Best Tips For Preparing A New Herbaceous Border Or Bed
A lush, colourful herbaceous border; the epitome of the English garden
Herbaceous border at Sizergh Castle, Cumbria (pictured above)
- Herbaceous plants perform best in a sunny position out of strong winds, so take this into account when siting your new bed.
- Draw up a rough plan on paper; the shape of the border, how you want the blocks of colour to lie next to each other.
- Make a list of the plants you like and want to include; remember to make sure that they are hardy for your area.
- Besides flower colour also consider leaf shape; grass-like leaves, feathery or large and sculptural. For example, the dark feathery leaves of Sambucus nigra ‘Black Lace’ look fantastic next to the lovely limey/gold leaves of Hakonechloa macra ‘Aureola’.
- Take into account the size of the flower head as well as flower colour; too many tiny flower heads together will look too busy.
- Try and choose some plants which will give architectural seed heads for added winter interest, and to make your own Christmas decorations.
- Plan the flowering period to give you colour from spring to late autumn.
- Mark out the shape of the bed with rope or sand.
- Cut off the turf and pile it up out of the way, grass sides together. This will rot down to make fantastic loam which is ideal for sowing seeds and potting on seedlings.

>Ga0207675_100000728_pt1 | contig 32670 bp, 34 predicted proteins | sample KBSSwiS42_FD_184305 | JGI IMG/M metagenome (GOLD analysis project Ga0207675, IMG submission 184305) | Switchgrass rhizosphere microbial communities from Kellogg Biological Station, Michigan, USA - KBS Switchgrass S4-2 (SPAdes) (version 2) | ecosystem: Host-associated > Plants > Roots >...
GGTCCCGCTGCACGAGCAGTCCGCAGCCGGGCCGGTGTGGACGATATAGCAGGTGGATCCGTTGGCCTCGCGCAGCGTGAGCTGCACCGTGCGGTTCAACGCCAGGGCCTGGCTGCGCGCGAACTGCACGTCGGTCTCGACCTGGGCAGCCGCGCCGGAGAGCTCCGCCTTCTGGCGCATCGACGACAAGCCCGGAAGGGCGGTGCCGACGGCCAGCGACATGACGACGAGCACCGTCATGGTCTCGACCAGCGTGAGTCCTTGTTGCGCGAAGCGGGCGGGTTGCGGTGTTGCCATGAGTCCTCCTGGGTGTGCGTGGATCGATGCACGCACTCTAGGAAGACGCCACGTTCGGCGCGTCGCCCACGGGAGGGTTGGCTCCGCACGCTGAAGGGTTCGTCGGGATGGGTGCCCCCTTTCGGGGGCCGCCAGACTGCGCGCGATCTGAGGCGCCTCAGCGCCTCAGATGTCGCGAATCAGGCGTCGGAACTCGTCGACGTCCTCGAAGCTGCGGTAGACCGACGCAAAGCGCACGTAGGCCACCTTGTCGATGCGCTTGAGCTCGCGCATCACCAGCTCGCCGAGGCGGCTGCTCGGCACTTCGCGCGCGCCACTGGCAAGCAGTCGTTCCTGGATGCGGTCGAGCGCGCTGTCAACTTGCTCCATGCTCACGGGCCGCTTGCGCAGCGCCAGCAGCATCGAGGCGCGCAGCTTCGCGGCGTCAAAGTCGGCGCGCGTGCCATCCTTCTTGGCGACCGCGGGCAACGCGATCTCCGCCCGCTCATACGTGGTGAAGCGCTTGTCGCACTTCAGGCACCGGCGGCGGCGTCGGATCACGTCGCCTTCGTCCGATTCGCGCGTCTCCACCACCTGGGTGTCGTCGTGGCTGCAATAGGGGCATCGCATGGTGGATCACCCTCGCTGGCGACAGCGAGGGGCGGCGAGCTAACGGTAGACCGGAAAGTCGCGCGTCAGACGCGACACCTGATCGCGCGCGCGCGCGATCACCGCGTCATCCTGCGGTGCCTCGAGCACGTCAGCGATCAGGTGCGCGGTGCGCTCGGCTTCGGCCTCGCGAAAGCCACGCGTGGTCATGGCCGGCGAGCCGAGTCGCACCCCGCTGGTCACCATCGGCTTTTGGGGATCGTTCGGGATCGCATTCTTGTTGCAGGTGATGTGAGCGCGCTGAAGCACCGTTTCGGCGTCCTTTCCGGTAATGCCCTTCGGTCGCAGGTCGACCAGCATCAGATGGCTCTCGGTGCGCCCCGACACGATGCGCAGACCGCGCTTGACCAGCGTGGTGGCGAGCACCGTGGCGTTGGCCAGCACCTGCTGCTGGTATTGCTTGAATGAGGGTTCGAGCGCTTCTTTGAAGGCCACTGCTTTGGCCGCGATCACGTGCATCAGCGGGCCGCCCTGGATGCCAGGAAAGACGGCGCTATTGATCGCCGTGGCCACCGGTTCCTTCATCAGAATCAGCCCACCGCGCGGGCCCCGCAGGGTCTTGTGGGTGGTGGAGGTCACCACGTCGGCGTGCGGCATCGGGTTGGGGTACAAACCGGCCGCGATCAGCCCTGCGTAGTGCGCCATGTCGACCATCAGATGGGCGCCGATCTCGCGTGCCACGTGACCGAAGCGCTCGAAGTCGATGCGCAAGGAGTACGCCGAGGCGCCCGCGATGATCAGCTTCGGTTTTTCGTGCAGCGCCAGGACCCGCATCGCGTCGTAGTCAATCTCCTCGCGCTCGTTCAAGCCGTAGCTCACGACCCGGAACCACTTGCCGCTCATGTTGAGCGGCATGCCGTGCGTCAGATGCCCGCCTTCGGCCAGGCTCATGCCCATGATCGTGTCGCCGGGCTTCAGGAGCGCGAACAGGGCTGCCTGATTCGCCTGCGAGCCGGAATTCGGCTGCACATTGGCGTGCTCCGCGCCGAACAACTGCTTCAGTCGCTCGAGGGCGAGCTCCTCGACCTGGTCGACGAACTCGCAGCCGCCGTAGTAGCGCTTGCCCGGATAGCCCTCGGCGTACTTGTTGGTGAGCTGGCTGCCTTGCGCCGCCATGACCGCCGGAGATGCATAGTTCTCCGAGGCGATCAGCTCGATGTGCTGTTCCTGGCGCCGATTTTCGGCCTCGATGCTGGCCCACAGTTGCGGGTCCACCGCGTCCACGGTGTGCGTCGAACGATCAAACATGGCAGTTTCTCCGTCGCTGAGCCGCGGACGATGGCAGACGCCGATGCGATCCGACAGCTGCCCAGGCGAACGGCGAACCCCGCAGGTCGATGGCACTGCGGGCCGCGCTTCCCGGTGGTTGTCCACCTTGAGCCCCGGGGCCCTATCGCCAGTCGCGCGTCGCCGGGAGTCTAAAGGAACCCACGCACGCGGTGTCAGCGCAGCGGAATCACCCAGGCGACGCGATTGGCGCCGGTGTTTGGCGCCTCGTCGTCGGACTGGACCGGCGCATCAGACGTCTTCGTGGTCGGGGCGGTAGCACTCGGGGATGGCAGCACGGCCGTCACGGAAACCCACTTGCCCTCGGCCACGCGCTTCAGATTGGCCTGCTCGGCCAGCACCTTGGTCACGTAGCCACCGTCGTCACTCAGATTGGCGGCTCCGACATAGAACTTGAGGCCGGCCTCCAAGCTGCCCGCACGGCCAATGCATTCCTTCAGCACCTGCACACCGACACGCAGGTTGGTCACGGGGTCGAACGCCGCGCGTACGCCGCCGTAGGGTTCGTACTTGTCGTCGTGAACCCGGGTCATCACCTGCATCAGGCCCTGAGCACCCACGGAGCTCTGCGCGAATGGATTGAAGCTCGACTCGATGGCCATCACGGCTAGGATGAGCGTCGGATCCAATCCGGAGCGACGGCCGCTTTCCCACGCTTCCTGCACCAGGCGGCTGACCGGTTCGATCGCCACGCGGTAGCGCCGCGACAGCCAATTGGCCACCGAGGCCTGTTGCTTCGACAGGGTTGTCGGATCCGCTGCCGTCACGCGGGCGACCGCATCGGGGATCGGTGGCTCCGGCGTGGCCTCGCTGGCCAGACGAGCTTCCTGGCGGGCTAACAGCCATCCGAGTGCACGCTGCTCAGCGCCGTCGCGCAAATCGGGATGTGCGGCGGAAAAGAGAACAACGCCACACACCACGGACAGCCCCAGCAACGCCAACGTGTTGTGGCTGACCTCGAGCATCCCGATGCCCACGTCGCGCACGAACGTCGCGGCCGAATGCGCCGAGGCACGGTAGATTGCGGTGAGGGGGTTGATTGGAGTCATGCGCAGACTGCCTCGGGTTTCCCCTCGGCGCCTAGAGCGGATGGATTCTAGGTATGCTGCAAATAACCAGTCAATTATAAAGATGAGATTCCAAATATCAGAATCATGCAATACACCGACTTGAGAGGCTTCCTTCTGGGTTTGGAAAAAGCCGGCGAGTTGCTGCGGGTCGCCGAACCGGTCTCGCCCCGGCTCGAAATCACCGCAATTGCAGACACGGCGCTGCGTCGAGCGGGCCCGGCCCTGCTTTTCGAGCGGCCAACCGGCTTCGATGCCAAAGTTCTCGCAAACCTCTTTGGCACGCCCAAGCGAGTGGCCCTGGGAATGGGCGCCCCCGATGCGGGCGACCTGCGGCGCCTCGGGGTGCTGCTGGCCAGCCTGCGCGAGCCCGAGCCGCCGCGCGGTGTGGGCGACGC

- Preparing the bed well will repay you in the future by providing ideal growing conditions for your plants.
- Double dig the ground; this involves digging down 2 spade depths, really hard work but only needs doing once.
- Put a good layer of well-rotted farmyard manure into the trench before you fill with the earth.
- If you have light sandy soil also incorporate some good quality peat-free compost as well as the manure.
- Remove any perennial weeds, such as dandelions.
- Plant large shrubs first to give you the structure.
- Plant the herbaceous plants in groups of 3 or 5, small single plants will have no impact and the result will look messy. The exception to this are the large sculptural specimens, such as Cynara cardunculus (Cardoon) and Crambe cordifolia (Flowering Sea Kale), where you will only need one to make an impact.
- Put the plants in position before you plant them to make sure you have enough and that they work well together.
- Check the spread of the plant and leave this distance between the plants, unless you want them to knit together quicker. The closer they are the sooner they will need lifting and re-planting as they will be susceptible to mildew if there is not sufficient air flow.
- If you have gaps in the first year before the plants have knitted together plant bulbs in cheap plastic pots and sink into the border.
For more gardening advice, hints and tips just get in touch with our Outdoor Plant department here in store.